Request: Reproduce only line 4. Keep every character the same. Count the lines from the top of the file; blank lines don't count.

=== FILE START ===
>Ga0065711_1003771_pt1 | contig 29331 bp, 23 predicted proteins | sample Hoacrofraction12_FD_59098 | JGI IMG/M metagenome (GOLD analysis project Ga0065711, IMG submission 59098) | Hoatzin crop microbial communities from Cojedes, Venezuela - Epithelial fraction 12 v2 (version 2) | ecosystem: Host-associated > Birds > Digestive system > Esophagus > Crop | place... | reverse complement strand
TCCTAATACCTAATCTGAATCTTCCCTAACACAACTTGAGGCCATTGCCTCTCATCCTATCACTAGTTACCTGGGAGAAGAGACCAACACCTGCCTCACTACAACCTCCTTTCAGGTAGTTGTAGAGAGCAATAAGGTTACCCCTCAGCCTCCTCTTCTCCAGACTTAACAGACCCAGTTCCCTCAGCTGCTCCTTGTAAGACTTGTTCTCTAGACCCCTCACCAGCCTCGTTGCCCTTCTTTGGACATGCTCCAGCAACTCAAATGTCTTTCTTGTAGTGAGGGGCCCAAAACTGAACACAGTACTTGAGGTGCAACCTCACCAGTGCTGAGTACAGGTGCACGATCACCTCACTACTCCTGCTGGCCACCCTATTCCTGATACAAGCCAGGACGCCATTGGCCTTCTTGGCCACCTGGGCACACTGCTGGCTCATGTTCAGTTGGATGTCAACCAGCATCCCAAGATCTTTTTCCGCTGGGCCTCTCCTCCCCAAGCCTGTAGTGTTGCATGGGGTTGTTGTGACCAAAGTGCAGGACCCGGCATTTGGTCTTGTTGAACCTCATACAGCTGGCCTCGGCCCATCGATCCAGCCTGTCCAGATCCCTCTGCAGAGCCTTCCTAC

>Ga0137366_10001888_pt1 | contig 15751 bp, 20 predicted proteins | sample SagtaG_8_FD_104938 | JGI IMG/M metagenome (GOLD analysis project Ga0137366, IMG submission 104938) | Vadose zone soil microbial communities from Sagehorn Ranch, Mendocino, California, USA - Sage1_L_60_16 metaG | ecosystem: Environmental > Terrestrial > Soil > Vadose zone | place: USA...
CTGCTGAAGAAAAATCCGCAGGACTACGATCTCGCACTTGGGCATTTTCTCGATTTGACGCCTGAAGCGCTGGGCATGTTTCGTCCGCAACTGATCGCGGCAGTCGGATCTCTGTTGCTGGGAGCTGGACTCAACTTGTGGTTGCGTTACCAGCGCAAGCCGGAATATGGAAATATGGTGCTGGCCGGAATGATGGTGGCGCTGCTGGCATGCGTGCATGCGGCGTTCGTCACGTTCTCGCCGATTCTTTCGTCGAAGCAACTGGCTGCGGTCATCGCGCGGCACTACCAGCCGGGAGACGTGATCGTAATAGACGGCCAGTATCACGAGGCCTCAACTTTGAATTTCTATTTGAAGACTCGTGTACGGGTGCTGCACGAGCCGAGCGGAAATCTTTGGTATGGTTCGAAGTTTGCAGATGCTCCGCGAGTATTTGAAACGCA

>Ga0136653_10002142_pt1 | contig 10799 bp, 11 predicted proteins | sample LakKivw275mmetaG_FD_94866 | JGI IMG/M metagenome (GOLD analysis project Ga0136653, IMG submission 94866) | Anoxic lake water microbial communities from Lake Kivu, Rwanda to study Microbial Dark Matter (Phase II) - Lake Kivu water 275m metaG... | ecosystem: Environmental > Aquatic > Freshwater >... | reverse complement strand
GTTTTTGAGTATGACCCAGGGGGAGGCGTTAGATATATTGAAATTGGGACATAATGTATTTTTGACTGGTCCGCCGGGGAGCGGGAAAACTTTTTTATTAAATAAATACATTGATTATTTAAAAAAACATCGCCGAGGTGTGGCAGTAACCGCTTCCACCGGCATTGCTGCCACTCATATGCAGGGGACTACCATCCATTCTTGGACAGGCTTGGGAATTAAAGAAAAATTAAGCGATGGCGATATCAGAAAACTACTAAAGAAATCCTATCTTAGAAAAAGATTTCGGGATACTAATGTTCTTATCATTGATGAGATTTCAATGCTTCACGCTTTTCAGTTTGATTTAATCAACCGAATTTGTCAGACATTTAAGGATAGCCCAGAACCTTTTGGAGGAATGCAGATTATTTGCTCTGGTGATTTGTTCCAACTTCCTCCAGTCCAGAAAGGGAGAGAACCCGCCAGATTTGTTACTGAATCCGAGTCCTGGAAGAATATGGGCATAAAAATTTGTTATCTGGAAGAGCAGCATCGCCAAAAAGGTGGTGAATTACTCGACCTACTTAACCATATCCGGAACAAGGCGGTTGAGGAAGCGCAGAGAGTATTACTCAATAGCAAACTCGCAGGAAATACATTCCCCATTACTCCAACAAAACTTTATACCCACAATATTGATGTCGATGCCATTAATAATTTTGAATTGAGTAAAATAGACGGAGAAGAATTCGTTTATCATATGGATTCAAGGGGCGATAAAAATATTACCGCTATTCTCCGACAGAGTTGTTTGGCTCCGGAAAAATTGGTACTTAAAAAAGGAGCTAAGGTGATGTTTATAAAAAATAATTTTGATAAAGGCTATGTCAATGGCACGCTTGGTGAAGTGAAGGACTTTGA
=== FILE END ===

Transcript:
CTGCTGAAGAAAAATCCGCAGGACTACGATCTCGCACTTGGGCATTTTCTCGATTTGACGCCTGAAGCGCTGGGCATGTTTCGTCCGCAACTGATCGCGGCAGTCGGATCTCTGTTGCTGGGAGCTGGACTCAACTTGTGGTTGCGTTACCAGCGCAAGCCGGAATATGGAAATATGGTGCTGGCCGGAATGATGGTGGCGCTGCTGGCATGCGTGCATGCGGCGTTCGTCACGTTCTCGCCGATTCTTTCGTCGAAGCAACTGGCTGCGGTCATCGCGCGGCACTACCAGCCGGGAGACGTGATCGTAATAGACGGCCAGTATCACGAGGCCTCAACTTTGAATTTCTATTTGAAGACTCGTGTACGGGTGCTGCACGAGCCGAGCGGAAATCTTTGGTATGGTTCGAAGTTTGCAGATGCTCCGCGAGTATTTGAAACGCA